While the five Herbert sisters are already struggling with their angry father’s unemployment and their unhealthy mother’s neglect, they are further jarred when the youngest of them, eleven-year-old Autumn, goes missing. Taken by a plotting and unnervingly creepy predator, Autumn’s captivity and struggle for release is documented through a variety of perspectives, leaving readers enraptured as they watch the pieces of this puzzle fall together from the angles of Autumn’s distraught sisters and the marauder himself.

McDonald, Megan. Cloudy With a Chance of Boys. Candlewick, 2011. 272p. Gr. 3-6.
A lighter approach to the tensions that often exist between young adolescent sisters, this story follows Alex, Stevie, and Joey as each makes a wish by throwing a good luck charm into a fire. From a first kiss to seeing elusive amphibian, the hopes of these young sisters differ greatly, but all three girls share the love and care for one another that make this story so special.

Pearce, Jackson. Fathomless. Little, 2012. 291. Gr. 7-10.
A soulless creature doomed to the sea to live with her sisters, Lo feels called to land, yet the only way to escape her watery way of life is to kill a mortal and take their soul as her own. On land, Celia, one of a set of psychic and manipulative triplet sisters, has the ability to see anyone’s past, a gift capable of helping Lo discover her own mysterious origin. Readers will find no princes or dancing fish in this dark take on Andersen’s “The Little Mermaid,” but rather the dangerous web that results when the worlds of these two girls collide.

Pearce, Jackson. Sisters Red. Little, 2010. 338p. Gr. 8-12.
Left with one eye and a taste for werewolf blood, older sister Scarlett has thought of nothing but revenge since her grandmother’s vicious murder and her own disfigurement at the hands (or rather paws) of the Fenris werewolf clan. Scarlett and her younger sister Rosie, who secretly wishes for a tamer life, are ruthless weapon-wielding teens who’ve devoted their young lives to protecting other innocent girls from the Fenris clan. Readers will revel in the fierceness of these sisters in this violent sequel to Little Red Riding Hood.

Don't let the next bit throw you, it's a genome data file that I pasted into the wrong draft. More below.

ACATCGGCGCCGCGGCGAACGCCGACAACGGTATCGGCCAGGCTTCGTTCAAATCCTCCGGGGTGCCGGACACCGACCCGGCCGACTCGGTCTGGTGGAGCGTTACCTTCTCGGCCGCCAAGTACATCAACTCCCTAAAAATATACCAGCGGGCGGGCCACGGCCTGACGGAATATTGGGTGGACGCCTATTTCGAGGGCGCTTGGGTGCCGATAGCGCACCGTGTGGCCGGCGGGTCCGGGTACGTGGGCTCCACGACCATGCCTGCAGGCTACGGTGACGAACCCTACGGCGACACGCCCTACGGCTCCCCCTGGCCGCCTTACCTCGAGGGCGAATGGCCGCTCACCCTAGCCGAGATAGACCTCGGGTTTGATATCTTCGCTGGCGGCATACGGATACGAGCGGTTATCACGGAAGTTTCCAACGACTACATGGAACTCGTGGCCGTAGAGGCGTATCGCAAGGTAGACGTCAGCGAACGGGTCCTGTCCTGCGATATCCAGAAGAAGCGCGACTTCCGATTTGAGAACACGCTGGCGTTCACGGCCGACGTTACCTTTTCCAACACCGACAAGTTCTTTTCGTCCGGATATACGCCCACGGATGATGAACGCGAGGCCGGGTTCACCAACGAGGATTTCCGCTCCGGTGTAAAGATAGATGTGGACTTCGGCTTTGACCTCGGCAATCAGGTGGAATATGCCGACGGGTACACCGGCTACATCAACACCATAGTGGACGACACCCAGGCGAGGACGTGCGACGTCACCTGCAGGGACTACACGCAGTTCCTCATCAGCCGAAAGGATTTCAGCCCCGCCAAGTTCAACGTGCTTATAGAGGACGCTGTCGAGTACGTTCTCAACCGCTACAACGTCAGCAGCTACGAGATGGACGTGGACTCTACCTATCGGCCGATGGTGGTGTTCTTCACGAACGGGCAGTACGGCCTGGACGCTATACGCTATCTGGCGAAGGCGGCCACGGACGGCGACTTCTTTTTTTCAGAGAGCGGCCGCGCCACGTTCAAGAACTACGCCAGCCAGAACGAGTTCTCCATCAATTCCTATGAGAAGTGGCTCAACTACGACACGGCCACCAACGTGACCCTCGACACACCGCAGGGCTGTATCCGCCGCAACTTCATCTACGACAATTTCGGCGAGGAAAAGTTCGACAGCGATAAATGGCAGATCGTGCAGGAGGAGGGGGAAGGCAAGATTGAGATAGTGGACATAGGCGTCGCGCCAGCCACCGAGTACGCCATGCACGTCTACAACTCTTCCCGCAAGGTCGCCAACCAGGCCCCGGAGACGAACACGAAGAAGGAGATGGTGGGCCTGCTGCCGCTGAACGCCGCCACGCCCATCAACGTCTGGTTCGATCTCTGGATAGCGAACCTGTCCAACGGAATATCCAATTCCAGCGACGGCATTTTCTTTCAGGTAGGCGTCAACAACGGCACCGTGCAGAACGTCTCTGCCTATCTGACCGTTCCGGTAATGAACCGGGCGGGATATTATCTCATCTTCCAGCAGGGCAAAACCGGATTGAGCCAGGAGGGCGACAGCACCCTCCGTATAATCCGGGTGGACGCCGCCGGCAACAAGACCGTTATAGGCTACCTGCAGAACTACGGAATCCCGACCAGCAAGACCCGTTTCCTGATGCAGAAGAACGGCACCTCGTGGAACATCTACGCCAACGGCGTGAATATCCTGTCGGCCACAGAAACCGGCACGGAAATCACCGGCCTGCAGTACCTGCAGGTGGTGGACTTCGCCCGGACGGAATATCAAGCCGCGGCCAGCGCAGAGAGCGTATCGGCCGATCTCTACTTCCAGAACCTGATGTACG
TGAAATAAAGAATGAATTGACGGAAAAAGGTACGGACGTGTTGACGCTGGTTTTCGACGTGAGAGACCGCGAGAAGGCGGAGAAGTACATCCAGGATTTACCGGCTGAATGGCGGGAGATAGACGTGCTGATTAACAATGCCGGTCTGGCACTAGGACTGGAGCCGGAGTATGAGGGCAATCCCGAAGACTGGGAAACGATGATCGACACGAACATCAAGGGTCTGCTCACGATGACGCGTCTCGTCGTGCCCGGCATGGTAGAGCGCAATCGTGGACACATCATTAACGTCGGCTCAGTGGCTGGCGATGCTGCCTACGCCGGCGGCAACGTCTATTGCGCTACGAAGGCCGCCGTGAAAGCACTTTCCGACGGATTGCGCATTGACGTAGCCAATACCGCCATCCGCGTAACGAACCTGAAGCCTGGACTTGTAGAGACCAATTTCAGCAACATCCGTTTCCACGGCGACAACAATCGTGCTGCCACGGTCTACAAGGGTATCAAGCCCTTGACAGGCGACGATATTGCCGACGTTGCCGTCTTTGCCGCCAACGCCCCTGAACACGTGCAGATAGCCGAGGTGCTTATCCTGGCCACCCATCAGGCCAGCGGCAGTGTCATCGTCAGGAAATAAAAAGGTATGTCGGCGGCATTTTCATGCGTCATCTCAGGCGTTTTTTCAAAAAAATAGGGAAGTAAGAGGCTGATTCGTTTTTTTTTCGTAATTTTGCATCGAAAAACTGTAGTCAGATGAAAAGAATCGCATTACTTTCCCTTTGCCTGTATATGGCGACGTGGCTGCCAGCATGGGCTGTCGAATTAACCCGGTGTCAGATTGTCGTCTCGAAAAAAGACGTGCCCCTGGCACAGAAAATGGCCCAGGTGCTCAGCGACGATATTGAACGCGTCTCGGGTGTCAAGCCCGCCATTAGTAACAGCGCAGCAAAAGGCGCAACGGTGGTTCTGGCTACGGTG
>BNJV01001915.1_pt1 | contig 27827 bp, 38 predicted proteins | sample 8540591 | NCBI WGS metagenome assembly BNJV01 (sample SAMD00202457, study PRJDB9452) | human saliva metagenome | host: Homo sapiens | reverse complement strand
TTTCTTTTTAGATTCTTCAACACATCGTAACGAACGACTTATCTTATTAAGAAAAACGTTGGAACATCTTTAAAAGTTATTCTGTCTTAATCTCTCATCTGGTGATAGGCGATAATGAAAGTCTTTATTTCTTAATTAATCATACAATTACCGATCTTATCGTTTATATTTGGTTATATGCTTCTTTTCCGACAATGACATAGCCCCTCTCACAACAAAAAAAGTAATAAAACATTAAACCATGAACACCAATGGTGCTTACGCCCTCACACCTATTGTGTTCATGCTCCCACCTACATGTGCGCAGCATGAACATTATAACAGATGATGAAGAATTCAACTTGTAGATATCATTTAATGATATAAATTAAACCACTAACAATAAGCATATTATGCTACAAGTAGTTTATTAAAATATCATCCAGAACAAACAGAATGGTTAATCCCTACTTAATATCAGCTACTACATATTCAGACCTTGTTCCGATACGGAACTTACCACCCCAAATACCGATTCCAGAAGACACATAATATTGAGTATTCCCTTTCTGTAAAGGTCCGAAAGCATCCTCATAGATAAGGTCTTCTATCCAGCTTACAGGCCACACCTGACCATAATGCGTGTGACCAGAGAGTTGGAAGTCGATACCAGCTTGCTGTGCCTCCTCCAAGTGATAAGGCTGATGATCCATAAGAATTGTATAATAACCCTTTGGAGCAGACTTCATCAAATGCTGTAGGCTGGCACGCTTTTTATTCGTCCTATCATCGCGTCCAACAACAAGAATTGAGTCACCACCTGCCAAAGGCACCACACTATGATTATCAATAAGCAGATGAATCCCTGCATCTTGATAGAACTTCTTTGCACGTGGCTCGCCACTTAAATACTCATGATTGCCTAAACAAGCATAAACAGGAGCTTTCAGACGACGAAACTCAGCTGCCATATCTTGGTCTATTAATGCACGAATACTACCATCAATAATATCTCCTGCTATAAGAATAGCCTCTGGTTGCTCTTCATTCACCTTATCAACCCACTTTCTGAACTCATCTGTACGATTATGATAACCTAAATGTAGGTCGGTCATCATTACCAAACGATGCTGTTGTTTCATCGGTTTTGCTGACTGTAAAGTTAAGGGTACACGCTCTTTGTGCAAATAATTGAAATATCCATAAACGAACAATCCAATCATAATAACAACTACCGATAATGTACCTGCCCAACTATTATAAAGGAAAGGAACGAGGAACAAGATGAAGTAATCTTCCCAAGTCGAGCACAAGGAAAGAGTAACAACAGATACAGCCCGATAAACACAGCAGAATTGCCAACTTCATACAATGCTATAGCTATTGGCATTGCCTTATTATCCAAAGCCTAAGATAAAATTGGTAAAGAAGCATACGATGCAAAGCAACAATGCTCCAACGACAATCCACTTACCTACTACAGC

Peloquin, Lili. The Innocents. Razorbill, 2012. 259p. Gr. 7-10.
Sisters Alice and Charlie were once close but are driven apart by the new circumstances their mother’s recent marriage to a wealthy and mysterious man has put them in. While Charlie chases popularity and both sisters chase their respective love interests, Alice finds herself increasingly confused and troubled by their new stepfather’s past and digs deeper into the lies and dangers that seem to simmer behind their family’s new façade.

Reeves, Dia. Slice of Cherry. Simon Pulse, 2011. 512p. Gr. 9-12.
Daughters of an infamous serial killer, Kit and Fancy find comfort in each other and their own bloody tendencies when spurned by their community for their father’s crimes. When they capture an attempted intruder and lock him in their cellar, the sisters give in to their dark impulses and torture him mercilessly. Soon after, they turn their tricks on other wrongdoers in their magical town. Fans of Lindsay’s Dexter will enjoy the sisters’ skewed morals and savage satisfaction as they are consumed by their own demons and each other.

Snow, Maya. Sisters of the Sword. HarperCollins, 2008. 275 p. Gr. 6-9.   
Hana and Kimi are noble sisters in early thirteenth century Japan. After watching their father get ruthlessly murdered by their savage uncle, who soon after turns his sights on them, the girls vow to exact revenge. Fulfilling a shared dream of becoming samurai warriors, Hana and Kimi employ a gender swap to learn the skills and courage to become samurai and complete their self-appointed mission of vengeance.